- Research article
- Open Access
- Open Peer Review
High Incidence of Hepatitis B Infection-Associated Cirrhosis and Hepatocellular Carcinoma in the Southeast Asian Patients with Portal Vein Thrombosis
BMC Gastroenterology volume 11, Article number: 66 (2011)
Portal vein thrombosis (PVT) is a rare condition associated with serious morbidity and mortality. The objective of this study was to determine the frequency, clinical presentations, and risk factors of PVT from the set of data firstly collected among the Southeast Asian population.
A retrospective study was undertaken to identify patients diagnosed with thrombosis of the portal system and other abdominal veins. The hospital medical records were retrieved based on the selected ICD-10 codes. Clinical presentations were collected and risk factors determined.
From 2000-2009, 467 hospital charts with designated ICD-10 codes of I81, I82.2, I82.3, I82.8, I82.9, or K55.0 were identified. PVT (I81) was the most common thrombosis (194 cases, 41.54%). The majority of PVT patients were males (65%), older than 40 years (75%), and presented with abdominal distension/ascites (69%), splenomegaly (54.6%), and abdominal pain (50.5%). Overall, the predominant risk factor was hepatocellular carcinoma (HCC) (52.5%), followed by liver cirrhosis without cancer (9.3%), abdominal infection/inflammation (9.3%), cholangiocarcinoma (8.2%), and abdominal intervention (7.7%). In young patients, abdominal interventions including umbilical catheterization (23.1%) and hepatectomy (7.7%) were the most frequent risks whereas in older cases, primary hepatobiliary cancer and cirrhosis (78%) were the major risks. Liver metastases from other organs were infrequently found. Chronic hepatitis B virus (HBV) infection was the main etiology associated with cirrhosis/HCC leading to PVT in this cohort. A third of the older PVT patients (age >40) had HBV and very few carried hepatitis C virus (HCV) whereas none of the young PVT patients (age <20) had HBV or HCV. A variety of abdominal infections/inflammations were also found including liver abscess, splenic abscess, cholangitis, cholecystitis, pancreatitis, omphalitis, and abdominal tuberculosis. Single cases of systemic lymphangiomatosis and Klippel-Trénaunay vascular malformation syndrome were also identified. Other thrombophilic conditions such as myeloproliferative neoplasms, paroxysmal nocturnal hemoglobinuria, protein S deficiency, and anti-phospholipid syndrome were rarely encountered.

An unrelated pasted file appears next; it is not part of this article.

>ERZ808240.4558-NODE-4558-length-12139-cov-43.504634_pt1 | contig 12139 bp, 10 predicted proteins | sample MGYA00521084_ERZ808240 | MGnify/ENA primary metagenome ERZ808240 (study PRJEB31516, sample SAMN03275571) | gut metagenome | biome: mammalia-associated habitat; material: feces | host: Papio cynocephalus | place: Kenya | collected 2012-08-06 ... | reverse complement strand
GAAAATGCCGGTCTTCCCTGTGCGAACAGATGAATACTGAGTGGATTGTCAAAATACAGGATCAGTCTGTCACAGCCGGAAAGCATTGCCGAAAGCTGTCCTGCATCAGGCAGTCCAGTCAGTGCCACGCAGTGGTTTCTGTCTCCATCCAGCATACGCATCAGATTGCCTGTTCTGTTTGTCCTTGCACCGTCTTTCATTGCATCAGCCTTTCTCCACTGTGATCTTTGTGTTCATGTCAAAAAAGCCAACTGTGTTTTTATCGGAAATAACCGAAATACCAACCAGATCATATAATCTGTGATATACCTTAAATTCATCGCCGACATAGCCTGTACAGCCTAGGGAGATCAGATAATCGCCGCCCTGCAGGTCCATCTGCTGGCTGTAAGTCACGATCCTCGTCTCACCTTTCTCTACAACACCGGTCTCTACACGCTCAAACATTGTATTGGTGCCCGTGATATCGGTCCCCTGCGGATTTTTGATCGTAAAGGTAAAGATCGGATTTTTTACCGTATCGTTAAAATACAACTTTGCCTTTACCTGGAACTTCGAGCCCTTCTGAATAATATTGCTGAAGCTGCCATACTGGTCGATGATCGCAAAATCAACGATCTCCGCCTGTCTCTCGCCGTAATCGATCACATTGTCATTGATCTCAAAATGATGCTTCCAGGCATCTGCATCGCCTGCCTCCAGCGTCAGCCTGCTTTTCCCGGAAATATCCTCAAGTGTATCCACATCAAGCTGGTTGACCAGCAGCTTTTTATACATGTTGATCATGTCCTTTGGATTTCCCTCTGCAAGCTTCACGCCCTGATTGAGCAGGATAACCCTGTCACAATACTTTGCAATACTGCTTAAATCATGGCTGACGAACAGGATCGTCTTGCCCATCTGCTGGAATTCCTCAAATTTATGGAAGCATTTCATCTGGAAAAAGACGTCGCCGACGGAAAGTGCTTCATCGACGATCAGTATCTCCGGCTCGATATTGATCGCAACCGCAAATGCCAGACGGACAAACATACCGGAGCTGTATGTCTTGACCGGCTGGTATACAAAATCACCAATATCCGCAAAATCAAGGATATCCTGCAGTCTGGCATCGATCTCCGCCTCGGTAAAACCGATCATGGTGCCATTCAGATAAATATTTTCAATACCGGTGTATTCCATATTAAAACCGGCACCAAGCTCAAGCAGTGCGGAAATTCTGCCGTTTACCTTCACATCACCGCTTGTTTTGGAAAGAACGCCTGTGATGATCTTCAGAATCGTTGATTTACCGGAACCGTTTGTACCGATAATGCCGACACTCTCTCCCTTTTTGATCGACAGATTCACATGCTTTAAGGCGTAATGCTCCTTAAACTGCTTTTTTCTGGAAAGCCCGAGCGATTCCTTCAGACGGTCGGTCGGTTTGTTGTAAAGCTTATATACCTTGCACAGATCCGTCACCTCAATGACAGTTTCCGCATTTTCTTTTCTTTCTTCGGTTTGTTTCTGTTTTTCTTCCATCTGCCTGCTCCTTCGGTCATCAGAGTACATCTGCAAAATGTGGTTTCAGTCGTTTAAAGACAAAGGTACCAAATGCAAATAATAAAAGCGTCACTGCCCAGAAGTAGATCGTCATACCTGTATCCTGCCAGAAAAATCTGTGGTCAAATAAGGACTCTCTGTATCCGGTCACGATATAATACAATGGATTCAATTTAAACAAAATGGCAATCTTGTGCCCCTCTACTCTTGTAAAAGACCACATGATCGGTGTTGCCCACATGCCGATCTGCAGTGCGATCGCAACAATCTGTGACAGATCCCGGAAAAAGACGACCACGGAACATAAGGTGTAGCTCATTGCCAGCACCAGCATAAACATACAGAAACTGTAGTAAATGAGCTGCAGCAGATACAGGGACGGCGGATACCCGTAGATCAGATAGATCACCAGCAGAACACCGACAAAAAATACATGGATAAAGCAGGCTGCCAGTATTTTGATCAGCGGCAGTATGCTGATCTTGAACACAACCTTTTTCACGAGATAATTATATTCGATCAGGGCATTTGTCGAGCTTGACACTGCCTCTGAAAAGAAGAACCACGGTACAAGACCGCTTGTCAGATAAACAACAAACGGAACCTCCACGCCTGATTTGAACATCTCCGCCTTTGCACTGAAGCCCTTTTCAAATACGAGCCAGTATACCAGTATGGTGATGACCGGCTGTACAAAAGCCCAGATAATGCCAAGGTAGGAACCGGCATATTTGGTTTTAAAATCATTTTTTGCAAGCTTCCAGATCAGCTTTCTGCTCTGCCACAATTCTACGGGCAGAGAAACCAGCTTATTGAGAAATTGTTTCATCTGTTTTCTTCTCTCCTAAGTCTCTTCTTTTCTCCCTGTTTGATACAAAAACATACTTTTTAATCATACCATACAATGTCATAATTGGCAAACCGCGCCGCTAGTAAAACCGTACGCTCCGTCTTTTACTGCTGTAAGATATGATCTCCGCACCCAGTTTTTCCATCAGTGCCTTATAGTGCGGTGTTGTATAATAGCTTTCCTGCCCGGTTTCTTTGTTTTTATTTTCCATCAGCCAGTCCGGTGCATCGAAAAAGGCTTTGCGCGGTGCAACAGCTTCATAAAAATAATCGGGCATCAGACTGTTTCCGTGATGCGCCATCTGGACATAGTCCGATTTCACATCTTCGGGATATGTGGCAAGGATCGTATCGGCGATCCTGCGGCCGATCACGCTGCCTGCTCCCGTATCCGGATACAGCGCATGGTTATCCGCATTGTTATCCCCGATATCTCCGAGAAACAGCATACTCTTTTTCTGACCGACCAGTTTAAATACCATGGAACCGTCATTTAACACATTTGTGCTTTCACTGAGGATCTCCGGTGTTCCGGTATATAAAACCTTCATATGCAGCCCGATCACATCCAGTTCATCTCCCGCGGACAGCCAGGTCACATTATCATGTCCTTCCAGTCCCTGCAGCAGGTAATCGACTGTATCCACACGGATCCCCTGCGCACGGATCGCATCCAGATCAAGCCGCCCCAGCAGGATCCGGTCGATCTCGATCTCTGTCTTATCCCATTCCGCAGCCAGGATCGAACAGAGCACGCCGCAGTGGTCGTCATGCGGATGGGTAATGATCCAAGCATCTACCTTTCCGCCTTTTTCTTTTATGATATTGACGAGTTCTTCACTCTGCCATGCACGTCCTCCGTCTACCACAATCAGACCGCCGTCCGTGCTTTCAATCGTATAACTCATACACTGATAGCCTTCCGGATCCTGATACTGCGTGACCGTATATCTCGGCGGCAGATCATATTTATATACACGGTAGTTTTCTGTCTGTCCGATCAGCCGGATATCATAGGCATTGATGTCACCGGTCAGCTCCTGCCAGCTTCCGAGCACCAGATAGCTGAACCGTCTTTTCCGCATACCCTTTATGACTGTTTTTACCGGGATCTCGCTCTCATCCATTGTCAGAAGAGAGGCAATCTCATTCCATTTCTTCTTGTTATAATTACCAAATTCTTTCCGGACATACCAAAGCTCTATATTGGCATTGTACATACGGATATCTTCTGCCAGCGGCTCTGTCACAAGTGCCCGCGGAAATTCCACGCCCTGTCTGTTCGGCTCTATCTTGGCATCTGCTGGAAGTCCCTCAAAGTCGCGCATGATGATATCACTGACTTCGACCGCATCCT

HBV is the major risk of PVT in the Southeast Asian population. Several risk factors identified in this population have rarely been described and some are remarkably different from those reported in the West. Host and environmental factors may play a causal role in the initiation and development of PVT in various ethnicities and geographic locations.
Portal vein thrombosis (PVT) is considered a rare clinical and pathological entity [1, 2]. Thrombus formation usually begins in the portal vein and sometimes extends to other branches of the portal system such as splenic vein or mesenteric vein [1, 3, 4]. The involved blood vessels can be partially or totally occluded resulting in increased portal venous outflow resistance from narrowing or obstructed blood vessel lumens [1, 3, 4]. As thrombosis usually occurs gradually giving time for the development of cavernous transformation as a result of periportal collateralization around the occluded portal vein, most patients are asymptomatic and do not seek medical attention [2–4]. However, obvious signs of portal hypertension such as splenomegaly, ascites, and massive hemorrhage from esophageal and gastric varices could also be found [1–6]. In the acute setting of moderate to severe thrombus occlusion, abdominal pain may be the striking presentation [2–4, 6, 7].
The prevalence of PVT is not well-defined due to its rarity and initial asymptomatic nature. Nevertheless, transient occlusion of the portal system is increasingly being recognized during the diagnostic course of various acute and chronic abdominal problems such as appendicitis, cholecystitis, cholangitis, pancreatitis, and other intra-abdominal infections by ultrasonography [6, 7]. A proportion of patients with portal hypertension were also found coincidentally to have a thrombus in the portal system [1–4, 6, 8]. In a study of 701 hospitalized patients with cirrhosis who underwent routine ultrasound screening, PVT could be identified in 11% of the cases . The largest series was a retrospective review of 23,796 autopsies which revealed the prevalence of PVT of 1% .